By CHARLES LANE POOR.
ON the night of June 14, 1770, the great French astronomer Messier first saw the captive comet. It then appeared as a small patch of haze against the cloudless sky, but it rapidly grew larger and more brilliant, until, on July 2d, when it passed nearer to the earth than any other known comet, it was as bright as the North Star, and its diameter was twice that of the full moon. From that moment its brilliancy faded, it grew fainter and fainter, and was seen for the last time on October 2d.
While this comet of 1770 is one of the most famous in the annals of astronomy, it owes its celebrity not to the spectacular effects it produced, for it was not one of those magnificent objects that stretch across the heavens, exciting the wonder and admiration of the intelligent, the fear and dread of the ignorant. Its fame is due to its mathematical history, to the path it was then traveling, and to the path it has since traveled. Only twenty years had elapsed since Halley had made his great discovery of the existence of periodic comets, and this comet of 1770 was shown by Lexell to belong to this interesting class of bodies, to be then revolving around the sun in an ellipse of five and a half years. To the conclusions of Lexell it was at once objected by other mathematicians that if this comet revolved about the sun in an ellipse, like the planets, it should have been seen six years before, and again, six years before that; at least, some record of its former appearances ought certainly to be found. As there were no such records, as it could be shown that there was no comet that had appeared regularly every five and a half or six years, Lexell's opinions were for the moment discredited. However, he soon conclusively proved that he was right, that the comet was moving at the moment in an ellipse such as he had described, but that it had not always traveled in that same path. He showed that in 1767, or only three years previously, the comet had passed very close to the giant planet Jupiter, and that then its path had been greatly altered, so completely changed, indeed, that never before had it passed near enough to the earth to be seen. He also predicted a second close approach of these two bodies in 1779, and said that this circumstance might prevent the reappearance of the comet after that date. This prediction of Lexell's was fulfilled, for the comet was never again seen, unless it prove that the comet discovered by Brooks on July G, 1889, is the lost body.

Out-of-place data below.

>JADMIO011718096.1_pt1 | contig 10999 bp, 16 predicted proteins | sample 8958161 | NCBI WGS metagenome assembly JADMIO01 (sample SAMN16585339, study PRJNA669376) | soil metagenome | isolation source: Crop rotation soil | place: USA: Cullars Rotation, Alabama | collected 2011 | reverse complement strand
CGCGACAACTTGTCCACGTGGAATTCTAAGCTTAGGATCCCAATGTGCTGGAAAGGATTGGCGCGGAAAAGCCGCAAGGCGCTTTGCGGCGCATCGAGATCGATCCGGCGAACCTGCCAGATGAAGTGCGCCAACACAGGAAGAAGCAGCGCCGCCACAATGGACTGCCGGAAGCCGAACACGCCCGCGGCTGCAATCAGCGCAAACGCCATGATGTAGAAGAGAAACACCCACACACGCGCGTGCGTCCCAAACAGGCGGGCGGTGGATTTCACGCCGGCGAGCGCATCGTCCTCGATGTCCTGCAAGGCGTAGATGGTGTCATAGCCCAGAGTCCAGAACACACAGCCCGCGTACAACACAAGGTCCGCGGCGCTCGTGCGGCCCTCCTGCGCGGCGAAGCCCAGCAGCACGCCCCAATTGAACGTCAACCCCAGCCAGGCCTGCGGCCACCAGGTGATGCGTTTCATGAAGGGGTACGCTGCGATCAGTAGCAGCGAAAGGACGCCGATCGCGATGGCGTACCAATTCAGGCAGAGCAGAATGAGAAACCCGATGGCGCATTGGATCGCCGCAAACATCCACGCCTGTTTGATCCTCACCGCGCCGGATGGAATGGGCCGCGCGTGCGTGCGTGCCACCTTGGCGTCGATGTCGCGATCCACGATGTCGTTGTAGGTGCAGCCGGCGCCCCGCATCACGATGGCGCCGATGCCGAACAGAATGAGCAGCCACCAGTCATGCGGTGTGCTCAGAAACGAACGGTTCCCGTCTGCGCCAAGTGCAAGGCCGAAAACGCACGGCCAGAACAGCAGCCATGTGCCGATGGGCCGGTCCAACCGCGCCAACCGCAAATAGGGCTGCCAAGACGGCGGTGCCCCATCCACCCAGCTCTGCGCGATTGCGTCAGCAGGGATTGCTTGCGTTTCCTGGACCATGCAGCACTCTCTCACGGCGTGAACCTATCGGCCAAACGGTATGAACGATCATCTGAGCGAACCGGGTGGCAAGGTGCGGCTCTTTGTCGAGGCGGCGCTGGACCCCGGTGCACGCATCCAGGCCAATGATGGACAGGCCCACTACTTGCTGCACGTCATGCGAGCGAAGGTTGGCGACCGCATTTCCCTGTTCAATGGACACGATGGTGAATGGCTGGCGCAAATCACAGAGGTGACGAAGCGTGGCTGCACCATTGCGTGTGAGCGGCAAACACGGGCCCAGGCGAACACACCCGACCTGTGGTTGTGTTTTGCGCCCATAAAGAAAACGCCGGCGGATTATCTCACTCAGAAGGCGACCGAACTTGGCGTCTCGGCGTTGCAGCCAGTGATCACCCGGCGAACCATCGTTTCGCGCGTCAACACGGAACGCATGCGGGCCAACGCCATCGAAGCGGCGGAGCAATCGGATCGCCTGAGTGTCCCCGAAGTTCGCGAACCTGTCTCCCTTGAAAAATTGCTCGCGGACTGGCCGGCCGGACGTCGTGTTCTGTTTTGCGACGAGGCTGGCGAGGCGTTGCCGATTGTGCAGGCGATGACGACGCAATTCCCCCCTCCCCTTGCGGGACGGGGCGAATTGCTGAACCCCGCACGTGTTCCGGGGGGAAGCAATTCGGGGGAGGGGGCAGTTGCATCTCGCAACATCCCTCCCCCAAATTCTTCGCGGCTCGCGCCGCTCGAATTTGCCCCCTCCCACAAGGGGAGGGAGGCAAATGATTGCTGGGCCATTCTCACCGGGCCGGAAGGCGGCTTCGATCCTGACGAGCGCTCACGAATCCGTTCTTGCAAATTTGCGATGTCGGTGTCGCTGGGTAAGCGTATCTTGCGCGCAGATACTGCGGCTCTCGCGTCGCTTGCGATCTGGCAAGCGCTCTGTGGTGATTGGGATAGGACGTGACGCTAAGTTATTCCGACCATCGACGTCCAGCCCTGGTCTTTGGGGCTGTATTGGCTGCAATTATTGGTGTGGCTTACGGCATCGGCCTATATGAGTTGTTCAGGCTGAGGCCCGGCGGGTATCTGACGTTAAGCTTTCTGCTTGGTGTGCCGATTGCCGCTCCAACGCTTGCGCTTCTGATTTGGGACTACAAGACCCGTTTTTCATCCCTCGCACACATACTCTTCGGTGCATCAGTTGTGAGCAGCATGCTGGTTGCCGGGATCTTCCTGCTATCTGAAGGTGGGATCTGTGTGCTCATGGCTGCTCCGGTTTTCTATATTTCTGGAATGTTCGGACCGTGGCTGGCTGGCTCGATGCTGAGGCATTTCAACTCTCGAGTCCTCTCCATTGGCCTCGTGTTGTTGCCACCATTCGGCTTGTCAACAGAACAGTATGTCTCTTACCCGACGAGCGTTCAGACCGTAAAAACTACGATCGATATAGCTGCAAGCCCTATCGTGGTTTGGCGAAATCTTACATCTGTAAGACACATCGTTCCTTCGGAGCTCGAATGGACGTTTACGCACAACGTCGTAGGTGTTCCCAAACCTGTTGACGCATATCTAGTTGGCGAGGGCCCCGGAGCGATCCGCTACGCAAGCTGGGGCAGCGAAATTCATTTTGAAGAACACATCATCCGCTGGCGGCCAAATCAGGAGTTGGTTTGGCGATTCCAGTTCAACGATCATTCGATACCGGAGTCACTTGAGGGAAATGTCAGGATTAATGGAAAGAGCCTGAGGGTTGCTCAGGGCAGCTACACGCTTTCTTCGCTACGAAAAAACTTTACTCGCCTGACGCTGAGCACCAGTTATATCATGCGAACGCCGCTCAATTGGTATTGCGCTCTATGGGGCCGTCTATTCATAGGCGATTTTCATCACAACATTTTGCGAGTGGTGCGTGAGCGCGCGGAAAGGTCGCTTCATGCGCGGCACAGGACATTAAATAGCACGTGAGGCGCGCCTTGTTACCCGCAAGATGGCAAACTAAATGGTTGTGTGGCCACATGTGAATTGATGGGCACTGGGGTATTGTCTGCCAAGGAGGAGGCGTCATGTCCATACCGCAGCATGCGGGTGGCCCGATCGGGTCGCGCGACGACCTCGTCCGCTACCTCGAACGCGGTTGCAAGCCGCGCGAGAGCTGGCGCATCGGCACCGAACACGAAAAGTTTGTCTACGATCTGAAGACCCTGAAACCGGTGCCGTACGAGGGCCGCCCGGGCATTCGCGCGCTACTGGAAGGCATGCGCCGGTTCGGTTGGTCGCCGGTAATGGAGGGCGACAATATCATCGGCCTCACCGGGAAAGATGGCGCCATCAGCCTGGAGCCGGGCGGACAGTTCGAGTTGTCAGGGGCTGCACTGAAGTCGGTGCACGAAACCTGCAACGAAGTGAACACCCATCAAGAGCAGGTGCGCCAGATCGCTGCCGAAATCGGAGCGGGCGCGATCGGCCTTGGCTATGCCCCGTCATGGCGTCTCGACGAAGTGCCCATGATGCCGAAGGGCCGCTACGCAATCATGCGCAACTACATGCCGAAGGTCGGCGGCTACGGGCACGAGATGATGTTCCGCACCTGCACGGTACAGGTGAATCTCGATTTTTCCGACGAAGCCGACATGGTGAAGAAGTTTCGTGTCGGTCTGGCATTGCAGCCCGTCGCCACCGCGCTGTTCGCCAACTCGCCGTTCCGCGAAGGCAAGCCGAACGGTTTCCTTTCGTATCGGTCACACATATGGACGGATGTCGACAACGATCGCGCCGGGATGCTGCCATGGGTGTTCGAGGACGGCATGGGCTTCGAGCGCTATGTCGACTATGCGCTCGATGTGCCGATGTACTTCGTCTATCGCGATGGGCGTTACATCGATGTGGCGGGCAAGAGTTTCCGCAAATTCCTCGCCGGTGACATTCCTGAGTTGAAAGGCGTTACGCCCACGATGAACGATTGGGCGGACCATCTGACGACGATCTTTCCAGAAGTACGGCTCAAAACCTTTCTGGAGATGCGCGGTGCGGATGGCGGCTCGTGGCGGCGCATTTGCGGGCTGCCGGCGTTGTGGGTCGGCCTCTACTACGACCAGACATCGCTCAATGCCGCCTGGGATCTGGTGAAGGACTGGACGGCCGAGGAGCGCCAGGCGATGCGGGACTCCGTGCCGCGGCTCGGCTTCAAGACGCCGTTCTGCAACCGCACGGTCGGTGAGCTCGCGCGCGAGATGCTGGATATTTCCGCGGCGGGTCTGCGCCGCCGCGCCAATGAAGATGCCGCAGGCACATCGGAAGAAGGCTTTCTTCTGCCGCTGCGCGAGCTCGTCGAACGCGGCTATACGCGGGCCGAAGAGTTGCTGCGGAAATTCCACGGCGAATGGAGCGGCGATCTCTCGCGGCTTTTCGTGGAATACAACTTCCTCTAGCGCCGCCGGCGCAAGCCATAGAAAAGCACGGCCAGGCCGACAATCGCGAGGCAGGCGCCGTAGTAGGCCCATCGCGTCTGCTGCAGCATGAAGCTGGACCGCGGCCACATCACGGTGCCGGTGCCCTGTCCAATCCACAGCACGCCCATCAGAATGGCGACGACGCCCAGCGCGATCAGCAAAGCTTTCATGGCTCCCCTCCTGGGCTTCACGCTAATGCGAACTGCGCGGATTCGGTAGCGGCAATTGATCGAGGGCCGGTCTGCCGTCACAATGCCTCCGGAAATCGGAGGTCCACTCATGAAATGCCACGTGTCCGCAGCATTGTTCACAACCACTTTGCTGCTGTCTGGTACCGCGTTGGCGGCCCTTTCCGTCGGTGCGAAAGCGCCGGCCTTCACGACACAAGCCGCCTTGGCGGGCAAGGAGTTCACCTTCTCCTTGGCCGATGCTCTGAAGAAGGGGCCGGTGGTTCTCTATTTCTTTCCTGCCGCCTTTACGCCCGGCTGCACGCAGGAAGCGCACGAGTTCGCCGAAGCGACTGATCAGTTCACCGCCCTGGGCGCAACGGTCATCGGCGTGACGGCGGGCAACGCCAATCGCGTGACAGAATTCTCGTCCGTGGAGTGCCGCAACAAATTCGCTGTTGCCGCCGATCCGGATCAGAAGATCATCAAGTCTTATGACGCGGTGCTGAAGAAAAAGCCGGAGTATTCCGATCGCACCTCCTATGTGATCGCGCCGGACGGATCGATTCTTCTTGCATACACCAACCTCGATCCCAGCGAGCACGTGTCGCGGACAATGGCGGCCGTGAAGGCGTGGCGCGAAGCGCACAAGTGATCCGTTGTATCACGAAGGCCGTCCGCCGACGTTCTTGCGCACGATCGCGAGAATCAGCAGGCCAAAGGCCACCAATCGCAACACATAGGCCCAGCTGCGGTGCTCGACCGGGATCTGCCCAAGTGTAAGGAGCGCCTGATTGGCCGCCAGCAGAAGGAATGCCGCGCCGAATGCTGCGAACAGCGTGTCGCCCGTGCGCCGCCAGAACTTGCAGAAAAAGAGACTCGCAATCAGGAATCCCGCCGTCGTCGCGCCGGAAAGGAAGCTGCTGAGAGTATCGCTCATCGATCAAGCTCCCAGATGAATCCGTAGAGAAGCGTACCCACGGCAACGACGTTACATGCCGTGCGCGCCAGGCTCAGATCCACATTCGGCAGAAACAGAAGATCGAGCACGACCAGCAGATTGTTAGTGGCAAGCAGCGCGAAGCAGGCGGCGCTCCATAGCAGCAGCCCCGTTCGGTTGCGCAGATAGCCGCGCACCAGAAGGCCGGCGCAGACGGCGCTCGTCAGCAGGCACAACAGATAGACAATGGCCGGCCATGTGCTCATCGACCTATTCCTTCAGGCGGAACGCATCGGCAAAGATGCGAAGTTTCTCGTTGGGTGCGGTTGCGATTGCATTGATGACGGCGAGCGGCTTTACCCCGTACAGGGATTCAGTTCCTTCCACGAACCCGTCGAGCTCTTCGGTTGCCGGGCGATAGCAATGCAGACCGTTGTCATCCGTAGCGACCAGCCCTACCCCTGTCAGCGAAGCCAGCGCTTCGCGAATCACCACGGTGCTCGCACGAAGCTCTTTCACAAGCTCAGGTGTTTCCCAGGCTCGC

On that summer evening, at Geneva, N. Y., Brooks discovered a faint telescopic comet, since known as comet d and V, 18S9. As this body never became visible to the naked eye, it received but